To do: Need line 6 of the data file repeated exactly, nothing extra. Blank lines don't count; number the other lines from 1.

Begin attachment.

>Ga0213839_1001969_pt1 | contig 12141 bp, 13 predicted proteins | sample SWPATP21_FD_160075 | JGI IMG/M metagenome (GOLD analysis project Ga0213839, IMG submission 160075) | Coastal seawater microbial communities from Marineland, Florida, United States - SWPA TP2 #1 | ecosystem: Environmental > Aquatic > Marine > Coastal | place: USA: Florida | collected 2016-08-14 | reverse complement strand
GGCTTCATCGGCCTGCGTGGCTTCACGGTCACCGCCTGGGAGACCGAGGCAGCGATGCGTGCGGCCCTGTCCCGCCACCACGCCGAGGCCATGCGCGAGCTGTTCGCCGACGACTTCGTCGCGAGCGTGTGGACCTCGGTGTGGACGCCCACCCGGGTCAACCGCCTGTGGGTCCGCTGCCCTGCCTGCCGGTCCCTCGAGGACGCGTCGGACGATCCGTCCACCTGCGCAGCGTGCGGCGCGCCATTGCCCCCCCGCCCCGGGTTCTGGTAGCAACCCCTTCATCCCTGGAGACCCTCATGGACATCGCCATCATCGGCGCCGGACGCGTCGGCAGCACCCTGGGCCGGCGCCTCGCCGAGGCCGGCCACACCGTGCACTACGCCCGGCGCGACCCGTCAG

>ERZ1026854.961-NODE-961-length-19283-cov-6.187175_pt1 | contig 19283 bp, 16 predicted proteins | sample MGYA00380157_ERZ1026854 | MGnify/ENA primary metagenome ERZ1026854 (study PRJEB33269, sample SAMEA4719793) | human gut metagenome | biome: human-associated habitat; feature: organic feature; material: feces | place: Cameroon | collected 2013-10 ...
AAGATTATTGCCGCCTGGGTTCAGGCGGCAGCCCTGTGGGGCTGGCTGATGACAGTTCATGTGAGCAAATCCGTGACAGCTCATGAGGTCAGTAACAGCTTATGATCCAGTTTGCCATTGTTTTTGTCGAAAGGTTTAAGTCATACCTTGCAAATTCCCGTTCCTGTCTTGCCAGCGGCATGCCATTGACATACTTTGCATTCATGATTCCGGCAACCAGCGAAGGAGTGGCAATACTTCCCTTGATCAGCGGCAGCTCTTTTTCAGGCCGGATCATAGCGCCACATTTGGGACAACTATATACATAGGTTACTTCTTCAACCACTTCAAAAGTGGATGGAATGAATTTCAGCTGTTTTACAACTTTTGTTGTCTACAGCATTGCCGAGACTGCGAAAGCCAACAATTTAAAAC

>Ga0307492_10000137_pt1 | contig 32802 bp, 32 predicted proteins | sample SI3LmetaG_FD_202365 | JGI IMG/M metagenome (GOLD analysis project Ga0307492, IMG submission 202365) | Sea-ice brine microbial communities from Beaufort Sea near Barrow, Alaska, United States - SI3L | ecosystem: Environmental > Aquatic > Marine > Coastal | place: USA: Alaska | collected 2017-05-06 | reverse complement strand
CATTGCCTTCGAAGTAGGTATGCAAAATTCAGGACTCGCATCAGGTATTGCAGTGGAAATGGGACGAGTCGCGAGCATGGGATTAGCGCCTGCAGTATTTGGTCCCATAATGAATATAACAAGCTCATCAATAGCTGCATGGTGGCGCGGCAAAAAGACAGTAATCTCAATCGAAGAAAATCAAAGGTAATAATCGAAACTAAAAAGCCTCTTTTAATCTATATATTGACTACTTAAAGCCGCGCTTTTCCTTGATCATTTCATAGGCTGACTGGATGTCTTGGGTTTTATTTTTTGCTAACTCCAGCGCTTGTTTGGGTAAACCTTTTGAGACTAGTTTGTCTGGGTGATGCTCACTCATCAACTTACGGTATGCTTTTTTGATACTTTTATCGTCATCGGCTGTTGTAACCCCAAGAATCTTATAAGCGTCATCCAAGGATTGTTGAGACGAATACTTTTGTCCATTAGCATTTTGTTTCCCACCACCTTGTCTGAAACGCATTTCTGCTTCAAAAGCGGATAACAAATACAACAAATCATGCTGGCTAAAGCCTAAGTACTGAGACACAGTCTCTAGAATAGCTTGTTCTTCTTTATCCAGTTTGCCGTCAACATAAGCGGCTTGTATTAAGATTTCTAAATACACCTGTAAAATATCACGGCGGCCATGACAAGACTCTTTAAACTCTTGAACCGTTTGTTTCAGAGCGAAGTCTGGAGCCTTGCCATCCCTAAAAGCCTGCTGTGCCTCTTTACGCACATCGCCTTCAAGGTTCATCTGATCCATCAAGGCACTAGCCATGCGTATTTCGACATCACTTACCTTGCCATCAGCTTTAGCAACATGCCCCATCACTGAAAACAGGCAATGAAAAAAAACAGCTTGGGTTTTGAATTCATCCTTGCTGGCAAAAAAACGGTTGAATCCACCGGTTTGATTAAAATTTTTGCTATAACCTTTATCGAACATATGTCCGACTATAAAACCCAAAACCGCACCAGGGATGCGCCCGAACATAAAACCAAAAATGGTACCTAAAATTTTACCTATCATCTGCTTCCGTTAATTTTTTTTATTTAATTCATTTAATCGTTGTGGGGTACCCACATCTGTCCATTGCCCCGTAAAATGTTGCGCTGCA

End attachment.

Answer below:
CATTGCCTTCGAAGTAGGTATGCAAAATTCAGGACTCGCATCAGGTATTGCAGTGGAAATGGGACGAGTCGCGAGCATGGGATTAGCGCCTGCAGTATTTGGTCCCATAATGAATATAACAAGCTCATCAATAGCTGCATGGTGGCGCGGCAAAAAGACAGTAATCTCAATCGAAGAAAATCAAAGGTAATAATCGAAACTAAAAAGCCTCTTTTAATCTATATATTGACTACTTAAAGCCGCGCTTTTCCTTGATCATTTCATAGGCTGACTGGATGTCTTGGGTTTTATTTTTTGCTAACTCCAGCGCTTGTTTGGGTAAACCTTTTGAGACTAGTTTGTCTGGGTGATGCTCACTCATCAACTTACGGTATGCTTTTTTGATACTTTTATCGTCATCGGCTGTTGTAACCCCAAGAATCTTATAAGCGTCATCCAAGGATTGTTGAGACGAATACTTTTGTCCATTAGCATTTTGTTTCCCACCACCTTGTCTGAAACGCATTTCTGCTTCAAAAGCGGATAACAAATACAACAAATCATGCTGGCTAAAGCCTAAGTACTGAGACACAGTCTCTAGAATAGCTTGTTCTTCTTTATCCAGTTTGCCGTCAACATAAGCGGCTTGTATTAAGATTTCTAAATACACCTGTAAAATATCACGGCGGCCATGACAAGACTCTTTAAACTCTTGAACCGTTTGTTTCAGAGCGAAGTCTGGAGCCTTGCCATCCCTAAAAGCCTGCTGTGCCTCTTTACGCACATCGCCTTCAAGGTTCATCTGATCCATCAAGGCACTAGCCATGCGTATTTCGACATCACTTACCTTGCCATCAGCTTTAGCAACATGCCCCATCACTGAAAACAGGCAATGAAAAAAAACAGCTTGGGTTTTGAATTCATCCTTGCTGGCAAAAAAACGGTTGAATCCACCGGTTTGATTAAAATTTTTGCTATAACCTTTATCGAACATATGTCCGACTATAAAACCCAAAACCGCACCAGGGATGCGCCCGAACATAAAACCAAAAATGGTACCTAAAATTTTACCTATCATCTGCTTCCGTTAATTTTTTTTATTTAATTCATTTAATCGTTGTGGGGTACCCACATCTGTCCATTGCCCCGTAAAATGTTGCGCTGCA